The Main Street Fairness Act (HR 5660) is intended to get states and local governments the sales tax revenue they are owed from Internet sales, but it is the wrong solution to the problem.
Massachusetts Congressman Bill Delahunt, along with five Democratic co-sponsors introduced the bill last month. As proposed, it would allow states to optionally join in a compact that permits them to require all businesses to collect sales tax on every purchase by a customer living in that state. Mercifully, it at least requires states to adhere to certain simplifications of, and provide for, uniformity of the state’s sales tax code in order to join.
The name of the bill and Delahunt’s own press release emphasize the need for this to level the playing field for online retailers. Yet it’s not at all clear this is a boon to local businesses. Repeated studies show that cost is at best a minor reason people shop online. Certainly, there is not a significant number of customers avoiding local stores simply to avoid paying sales tax.
In many states, such as here in New York, sales tax is already required to be paid if the retailer has any brick & mortar presence in the state. Further, the New York income tax form specifically requires you to report Internet or out of state purchases (or estimate them) so that the proper tax may be collected. Therefore, much of the perceived cost savings doesn’t exist anyway.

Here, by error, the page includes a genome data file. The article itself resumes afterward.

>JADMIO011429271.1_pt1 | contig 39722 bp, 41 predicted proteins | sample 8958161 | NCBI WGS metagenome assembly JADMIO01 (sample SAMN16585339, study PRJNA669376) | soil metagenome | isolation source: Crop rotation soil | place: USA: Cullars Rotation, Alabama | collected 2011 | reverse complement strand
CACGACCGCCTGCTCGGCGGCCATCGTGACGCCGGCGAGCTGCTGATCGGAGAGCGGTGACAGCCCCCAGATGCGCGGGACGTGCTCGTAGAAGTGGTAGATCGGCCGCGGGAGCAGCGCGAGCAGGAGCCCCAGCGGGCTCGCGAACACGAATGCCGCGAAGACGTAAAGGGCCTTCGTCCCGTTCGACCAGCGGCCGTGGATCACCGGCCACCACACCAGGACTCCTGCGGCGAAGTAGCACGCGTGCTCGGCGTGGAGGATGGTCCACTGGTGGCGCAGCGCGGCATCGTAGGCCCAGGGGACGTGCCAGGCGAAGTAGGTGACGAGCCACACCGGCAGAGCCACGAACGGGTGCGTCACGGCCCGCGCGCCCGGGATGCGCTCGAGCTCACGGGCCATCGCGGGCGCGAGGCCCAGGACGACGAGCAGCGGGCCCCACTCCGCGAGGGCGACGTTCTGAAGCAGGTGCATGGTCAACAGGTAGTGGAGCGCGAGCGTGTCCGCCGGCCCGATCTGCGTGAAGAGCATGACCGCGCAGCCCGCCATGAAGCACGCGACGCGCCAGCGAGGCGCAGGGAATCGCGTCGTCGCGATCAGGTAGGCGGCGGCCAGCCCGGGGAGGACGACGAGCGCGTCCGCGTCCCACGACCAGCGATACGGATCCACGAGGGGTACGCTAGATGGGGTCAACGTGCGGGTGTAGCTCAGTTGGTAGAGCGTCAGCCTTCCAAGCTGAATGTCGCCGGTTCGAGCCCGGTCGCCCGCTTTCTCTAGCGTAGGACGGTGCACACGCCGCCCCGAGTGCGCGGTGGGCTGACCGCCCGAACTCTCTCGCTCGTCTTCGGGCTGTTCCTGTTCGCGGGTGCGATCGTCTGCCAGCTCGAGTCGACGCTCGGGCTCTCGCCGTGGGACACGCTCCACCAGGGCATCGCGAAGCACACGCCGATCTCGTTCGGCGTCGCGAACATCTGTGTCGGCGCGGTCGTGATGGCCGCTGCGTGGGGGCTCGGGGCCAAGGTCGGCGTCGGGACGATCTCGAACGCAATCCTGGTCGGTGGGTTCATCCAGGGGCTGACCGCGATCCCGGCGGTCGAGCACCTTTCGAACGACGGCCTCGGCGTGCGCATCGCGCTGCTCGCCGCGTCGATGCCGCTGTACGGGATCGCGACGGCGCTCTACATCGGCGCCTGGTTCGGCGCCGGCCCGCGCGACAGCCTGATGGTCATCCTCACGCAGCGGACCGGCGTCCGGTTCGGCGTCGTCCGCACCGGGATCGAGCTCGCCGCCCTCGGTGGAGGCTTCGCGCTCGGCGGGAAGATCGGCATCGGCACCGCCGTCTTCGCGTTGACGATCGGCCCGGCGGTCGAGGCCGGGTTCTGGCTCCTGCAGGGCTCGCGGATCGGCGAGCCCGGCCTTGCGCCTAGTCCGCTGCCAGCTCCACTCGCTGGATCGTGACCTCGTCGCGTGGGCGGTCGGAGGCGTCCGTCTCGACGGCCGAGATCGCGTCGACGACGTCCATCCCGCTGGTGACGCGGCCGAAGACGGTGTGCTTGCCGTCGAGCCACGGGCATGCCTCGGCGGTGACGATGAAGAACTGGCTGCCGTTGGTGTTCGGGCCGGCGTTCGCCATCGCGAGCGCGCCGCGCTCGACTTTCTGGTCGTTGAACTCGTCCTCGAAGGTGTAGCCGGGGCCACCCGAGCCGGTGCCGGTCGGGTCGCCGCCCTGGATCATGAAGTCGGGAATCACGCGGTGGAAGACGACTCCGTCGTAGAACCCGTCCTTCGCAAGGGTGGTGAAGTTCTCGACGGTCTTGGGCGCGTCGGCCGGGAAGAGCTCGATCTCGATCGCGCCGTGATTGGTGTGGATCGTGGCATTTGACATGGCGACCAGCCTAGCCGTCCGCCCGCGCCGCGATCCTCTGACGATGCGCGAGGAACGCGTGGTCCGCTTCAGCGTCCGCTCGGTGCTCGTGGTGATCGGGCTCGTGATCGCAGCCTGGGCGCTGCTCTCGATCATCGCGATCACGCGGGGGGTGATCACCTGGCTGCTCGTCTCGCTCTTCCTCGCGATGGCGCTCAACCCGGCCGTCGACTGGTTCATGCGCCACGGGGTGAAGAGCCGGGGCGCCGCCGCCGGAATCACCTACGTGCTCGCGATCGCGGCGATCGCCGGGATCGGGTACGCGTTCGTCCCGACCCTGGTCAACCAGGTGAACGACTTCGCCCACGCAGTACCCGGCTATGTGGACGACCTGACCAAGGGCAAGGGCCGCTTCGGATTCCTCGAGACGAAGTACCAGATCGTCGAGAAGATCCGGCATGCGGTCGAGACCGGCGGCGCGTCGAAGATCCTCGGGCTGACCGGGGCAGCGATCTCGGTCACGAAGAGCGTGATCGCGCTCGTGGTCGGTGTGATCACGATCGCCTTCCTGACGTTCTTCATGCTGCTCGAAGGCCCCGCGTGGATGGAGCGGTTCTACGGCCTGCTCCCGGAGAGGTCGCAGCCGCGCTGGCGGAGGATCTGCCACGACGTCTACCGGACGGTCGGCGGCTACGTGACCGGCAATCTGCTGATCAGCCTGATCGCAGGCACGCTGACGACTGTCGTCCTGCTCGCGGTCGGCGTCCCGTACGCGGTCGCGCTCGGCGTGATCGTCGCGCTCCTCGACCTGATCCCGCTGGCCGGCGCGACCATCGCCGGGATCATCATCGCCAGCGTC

While part of this bill is certainly intended to boost state sales tax revenues, it is likely to also hurt small retailers trying to do business online. Online business is an increasingly big part of a small specialty shop’s business—even single proprietors. Yet the sales tax laws, even with the proposed simplifications, still vary in both rates and products covered for each state. In many states, the variances are by county. This would almost demand that small businesses use some sort of service to automate the calculation of the appropriate tax to charge, and facilitate getting those funds paid to all the proper taxing authorities. And that service is going to complicate their business and erode already small profit margins. A pain that will less likely be felt by large national operations who already have ample infrastructure in place to handle the complexity.
Online sales are not going anywhere anytime soon. They do erode from traditional local businesses, but they also provide an opportunity for a small business to reach a set of customers they never would have been able to dream of 50 years ago. So rather than trying to prop up the dying business model, let’s try and enable the new one.
That could be accomplished by introducing a national sales tax. That is, the policies for what products are subject to the tax, and the tax rate itself, are set uniformly at the national level. The funds are collected centrally, but then redirected back out in their entirety to the states and counties of the purchasers. This moves the administrative burden to the government (after all, they are the ones who want the money), and makes tax collection simple for businesses.
Politicians keep posturing about helping small businesses. They often say how they are our future, and the means to restart the economy Well here’s a perfect opportunity to put your legislation where your mouth is. It’s time to truly reform an old system rather than just adding more duct tape to the ancient one whose time has long passed.